AB - Limited data are available on the clinical impact of penicillin nonsusceptible SP (PNSSP) infections. We identified all SP meningitis cases in Atlanta (n=44), Baltimore (n-26), and San Antonio (n=15) through population-based, active surveillance from 11/94 to 4/96, and abstracted data from hospital charts. Meningitis was caused by SP resistant (R) and intermediate (I) to penicillin in 19 (22%) and 14 (16%) cases, respectively; cefotaxime R and I strains each caused 10 (12%) cases. PNSSP (I+R) patients varied by age (<18 years, 47%; 18-64 years, 29%; 65+years, 46%). Mortality rates also varied by age (<18 years, 3%; 18-64 years, 29%; 65+ years, 8%; p=0.006). Persons 18-64 years accounted for 45% of meningitis cases and 85% (11/13) of deaths. Most adult patients (69%) had ≥1 underlying illness; asplenia (20%), HIV infection (18%), and diabetes (18%) were most common. Overall, patients with underlying illness (other than HIV) were more likely to die (21% vs. 11%; p=0.19) but had similar rates of admission to ICU (54% vs. 61%). Vancomycin was used empirically within 48 hrs of hospital admission in 59% of cases. Only two persons had SP infection that was R to all antimicrobial agents administered empirically. The rate of empiric vancomycin use by city varied (38%-75%) in parallel with differing rates of PNSSP. Rates of vancomycin use were higher among patients admitted to ICU (67% vs. 47%; p=0.06). Although PNSSP was associated with admission to ICU among persons 18-64 years (RR 1.5, 95% CI 1.0-2.4), the association did not hold for other age groups. PNSSP was not associated with mortality in any age group. Clinical outcomes of meningitis are influenced by age and underlying illness. Use of vancomycin in the empiric treatment of bacterial meningitis may lead to clinical outcomes for PNSSP similar to those observed for susceptible SP when empiric therapy excludes vancomycin.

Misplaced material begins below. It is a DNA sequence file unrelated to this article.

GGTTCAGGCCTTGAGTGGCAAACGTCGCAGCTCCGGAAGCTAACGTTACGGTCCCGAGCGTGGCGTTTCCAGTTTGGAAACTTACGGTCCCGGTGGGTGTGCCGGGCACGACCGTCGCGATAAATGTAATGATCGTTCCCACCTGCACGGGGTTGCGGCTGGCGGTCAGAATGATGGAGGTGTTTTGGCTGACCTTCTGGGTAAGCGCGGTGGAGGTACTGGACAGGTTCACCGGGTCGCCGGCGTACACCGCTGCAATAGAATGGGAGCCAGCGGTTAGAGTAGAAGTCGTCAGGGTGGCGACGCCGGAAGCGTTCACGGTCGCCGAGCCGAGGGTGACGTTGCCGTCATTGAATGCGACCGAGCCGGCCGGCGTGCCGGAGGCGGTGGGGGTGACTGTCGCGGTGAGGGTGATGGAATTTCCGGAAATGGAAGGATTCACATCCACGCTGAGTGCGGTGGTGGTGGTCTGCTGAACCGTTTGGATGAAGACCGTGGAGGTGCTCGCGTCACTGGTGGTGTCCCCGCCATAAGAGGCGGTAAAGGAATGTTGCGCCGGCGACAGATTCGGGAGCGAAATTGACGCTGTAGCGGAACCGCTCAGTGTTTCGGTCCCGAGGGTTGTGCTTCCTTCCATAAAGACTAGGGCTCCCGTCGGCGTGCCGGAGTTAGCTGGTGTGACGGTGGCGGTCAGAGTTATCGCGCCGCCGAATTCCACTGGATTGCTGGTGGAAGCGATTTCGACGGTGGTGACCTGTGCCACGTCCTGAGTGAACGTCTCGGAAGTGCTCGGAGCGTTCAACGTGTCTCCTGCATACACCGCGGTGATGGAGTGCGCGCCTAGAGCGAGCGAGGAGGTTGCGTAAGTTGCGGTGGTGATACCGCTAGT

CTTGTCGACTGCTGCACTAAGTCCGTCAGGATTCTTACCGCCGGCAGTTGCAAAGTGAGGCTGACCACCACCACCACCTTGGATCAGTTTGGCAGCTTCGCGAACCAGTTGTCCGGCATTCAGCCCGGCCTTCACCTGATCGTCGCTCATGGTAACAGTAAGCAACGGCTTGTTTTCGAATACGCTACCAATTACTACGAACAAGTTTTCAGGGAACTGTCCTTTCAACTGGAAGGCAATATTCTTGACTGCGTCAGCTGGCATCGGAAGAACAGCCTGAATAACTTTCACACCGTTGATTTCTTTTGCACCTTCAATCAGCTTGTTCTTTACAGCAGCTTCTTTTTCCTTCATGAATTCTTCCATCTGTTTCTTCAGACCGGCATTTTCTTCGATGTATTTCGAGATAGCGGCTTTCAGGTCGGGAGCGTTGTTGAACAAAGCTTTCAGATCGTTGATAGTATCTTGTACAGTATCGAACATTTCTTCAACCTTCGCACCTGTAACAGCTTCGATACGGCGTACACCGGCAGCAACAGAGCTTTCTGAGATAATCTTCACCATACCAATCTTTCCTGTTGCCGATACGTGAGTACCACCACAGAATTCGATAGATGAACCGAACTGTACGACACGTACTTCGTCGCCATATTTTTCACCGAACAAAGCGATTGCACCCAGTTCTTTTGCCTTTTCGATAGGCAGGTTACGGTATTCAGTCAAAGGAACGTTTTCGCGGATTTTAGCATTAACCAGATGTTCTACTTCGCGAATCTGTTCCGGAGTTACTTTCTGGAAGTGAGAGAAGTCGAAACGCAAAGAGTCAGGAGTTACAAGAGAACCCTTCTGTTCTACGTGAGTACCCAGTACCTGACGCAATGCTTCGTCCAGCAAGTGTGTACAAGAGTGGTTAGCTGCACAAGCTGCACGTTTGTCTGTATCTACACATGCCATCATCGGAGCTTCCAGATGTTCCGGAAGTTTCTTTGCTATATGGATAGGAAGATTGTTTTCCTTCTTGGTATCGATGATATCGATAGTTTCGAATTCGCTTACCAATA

UR - http://www.scopus.com/inward/record.url?scp=33748136446&partnerID=8YFLogxK

UR - http://www.scopus.com/inward/citedby.url?scp=33748136446&partnerID=8YFLogxK

M3 - Article

AN - SCOPUS:33748136446

VL - 25

SP - 364

JO - Clinical Infectious Diseases

JF - Clinical Infectious Diseases

SN - 1058-4838

IS - 2

ER -